The Editors
Image
Commitment on Conscience

The Department of Health and Human Services has issued guidelines that will require private health insurers to offer, without co-pay, contraception, sterilization and reproductive counseling as part of a package of preventive care for women. The Catholic Health Association and the U.S. bishops agree that the religious exemption built into those guidelines is too narrow. It may force Catholic health, education and other institutions either to pay for health plans that violate their beliefs or to cease operations to avoid a clash of conscience. Before selecting that drastic option, however, there appears to be time to make reasonable adjustments. H.H.S. specifically invited comment on the definitions it is using in its “interim” religious exemption during a 60-day public comment period.

At some personal cost, Carol Keehan, D.C., the C.H.A. president and chief executive officer, played a pivotal role in the passage of the Obama administration’s health reform package in March 2010. It would be a significant betrayal of Sister Keehan’s effort if a continuing dialogue does not produce revisions of the guidelines more amenable to Catholic moral concerns.

The Obama administration is already in something of a no-win situation. If it commits itself to rewriting the exemption language to the satisfaction of Catholic leaders, it can anticipate a scorching from Planned Parenthood and women’s organizations. And since it is unlikely to reverse the F.D.A. classification of Plan B and ella as contraceptives, pro-life groups will remain skeptical of the administration’s intentions on health care reform going forward, whatever it decides. But the administration should stand by its previous commitments on conscience protection. Liberty of conscience in the American tradition has survived historical lapses and proved its worth as a cultural underwriter of social harmony.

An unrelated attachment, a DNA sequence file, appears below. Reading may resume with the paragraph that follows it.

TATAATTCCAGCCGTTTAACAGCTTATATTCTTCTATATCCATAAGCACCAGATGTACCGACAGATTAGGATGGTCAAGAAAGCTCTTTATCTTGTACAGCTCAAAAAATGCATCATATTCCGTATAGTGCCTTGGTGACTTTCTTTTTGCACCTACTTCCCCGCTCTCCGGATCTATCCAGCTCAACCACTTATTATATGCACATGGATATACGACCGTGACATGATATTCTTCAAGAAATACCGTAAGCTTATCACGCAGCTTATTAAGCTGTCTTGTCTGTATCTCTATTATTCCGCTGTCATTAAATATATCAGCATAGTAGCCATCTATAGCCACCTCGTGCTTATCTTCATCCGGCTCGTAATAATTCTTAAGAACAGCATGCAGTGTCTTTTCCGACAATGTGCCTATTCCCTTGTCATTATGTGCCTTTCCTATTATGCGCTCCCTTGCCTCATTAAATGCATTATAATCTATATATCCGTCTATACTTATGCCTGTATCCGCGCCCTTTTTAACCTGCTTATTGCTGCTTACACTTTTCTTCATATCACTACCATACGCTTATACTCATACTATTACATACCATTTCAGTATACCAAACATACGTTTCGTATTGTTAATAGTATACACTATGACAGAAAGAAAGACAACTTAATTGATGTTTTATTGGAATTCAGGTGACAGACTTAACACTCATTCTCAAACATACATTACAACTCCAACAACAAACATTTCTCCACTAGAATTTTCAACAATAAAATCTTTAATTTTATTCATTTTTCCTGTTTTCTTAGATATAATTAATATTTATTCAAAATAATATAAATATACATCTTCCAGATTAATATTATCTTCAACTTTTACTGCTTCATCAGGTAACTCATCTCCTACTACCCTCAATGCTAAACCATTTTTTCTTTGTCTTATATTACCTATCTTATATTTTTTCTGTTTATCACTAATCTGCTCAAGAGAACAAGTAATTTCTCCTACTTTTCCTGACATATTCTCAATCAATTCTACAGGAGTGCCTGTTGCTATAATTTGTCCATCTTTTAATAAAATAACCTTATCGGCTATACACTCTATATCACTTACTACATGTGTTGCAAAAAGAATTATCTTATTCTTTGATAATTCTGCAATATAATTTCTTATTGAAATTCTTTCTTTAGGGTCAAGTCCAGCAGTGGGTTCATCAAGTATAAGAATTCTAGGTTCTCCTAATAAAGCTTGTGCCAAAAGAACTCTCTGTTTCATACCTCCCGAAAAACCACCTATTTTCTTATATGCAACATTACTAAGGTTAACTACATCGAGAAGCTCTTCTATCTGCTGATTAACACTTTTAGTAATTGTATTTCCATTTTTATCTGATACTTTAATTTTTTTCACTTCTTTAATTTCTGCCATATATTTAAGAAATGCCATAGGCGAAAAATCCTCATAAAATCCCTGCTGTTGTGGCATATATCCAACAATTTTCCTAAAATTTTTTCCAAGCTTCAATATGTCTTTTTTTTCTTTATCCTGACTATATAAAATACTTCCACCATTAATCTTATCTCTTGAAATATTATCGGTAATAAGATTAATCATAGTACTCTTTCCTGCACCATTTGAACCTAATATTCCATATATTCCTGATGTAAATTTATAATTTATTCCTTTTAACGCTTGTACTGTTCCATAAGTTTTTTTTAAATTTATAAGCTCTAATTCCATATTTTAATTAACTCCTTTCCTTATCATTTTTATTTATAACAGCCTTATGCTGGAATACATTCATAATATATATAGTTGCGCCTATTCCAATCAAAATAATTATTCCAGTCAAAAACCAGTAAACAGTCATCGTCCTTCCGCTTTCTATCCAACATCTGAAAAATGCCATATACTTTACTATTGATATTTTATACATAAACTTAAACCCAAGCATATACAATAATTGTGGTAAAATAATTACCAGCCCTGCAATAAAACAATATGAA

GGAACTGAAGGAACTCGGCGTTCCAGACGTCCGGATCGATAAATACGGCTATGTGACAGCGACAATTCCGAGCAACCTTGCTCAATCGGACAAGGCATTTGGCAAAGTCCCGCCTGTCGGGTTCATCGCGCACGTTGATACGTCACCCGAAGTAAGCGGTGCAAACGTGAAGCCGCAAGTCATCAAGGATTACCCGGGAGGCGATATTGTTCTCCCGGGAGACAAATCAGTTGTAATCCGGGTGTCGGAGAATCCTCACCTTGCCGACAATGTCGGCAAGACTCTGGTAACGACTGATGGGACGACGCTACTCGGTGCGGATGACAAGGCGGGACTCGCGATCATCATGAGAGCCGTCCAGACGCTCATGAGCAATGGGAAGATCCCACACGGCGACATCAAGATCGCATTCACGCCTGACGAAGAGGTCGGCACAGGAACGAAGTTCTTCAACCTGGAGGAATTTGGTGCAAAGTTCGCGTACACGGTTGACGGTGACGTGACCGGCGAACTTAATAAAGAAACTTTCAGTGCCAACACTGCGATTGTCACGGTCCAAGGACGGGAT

The Famine This Time

On Monday Aug. 4, morning news commentators spoke glumly about two big stories that had hit over the weekend. First, in the ongoing financial crisis, Standard and Poor’s downgraded the U.S. credit rating. Second, in the unending slaughter in Afghanistan, Taliban fighters shot down a U.S. helicopter, resulting in the loss of 38 lives, 30 of them U.S. military personnel. These big issues cost Americans blood and treasure. They rightly demand air time.

Almost lost in the day’s news was an item that crawled across the screen while the commentators talked of other things. A U.S. official in Kenya reported that 29,000 Somali children under the age of 5 had died of famine in the last 90 days. This was only the latest statistic in a land already devastated by a lack of food and water. It is estimated that 3.2 million Somalis, almost half of the country’s population, are in need of emergency aid. Almost half of them live in areas controlled by militants associated with Al Qaeda, who have hampered international efforts to help.

The crisis in Somalia dates back at least 20 years, when an earlier famine destabilized the government; the country has never recovered. For 20 years the people have been hungry, and children have starved to death. Food that now reaches Somalia as aid often does not go to those who need it most. Much is stolen and then sold in markets. Still, despite setbacks, assistance agencies are doing what they can to bring relief to those most in need. Perhaps the leaders of the world’s prosperous nations, even while suffering economic setbacks, could likewise give some creative thought and energy to saving the people of Somalia.

Without Vision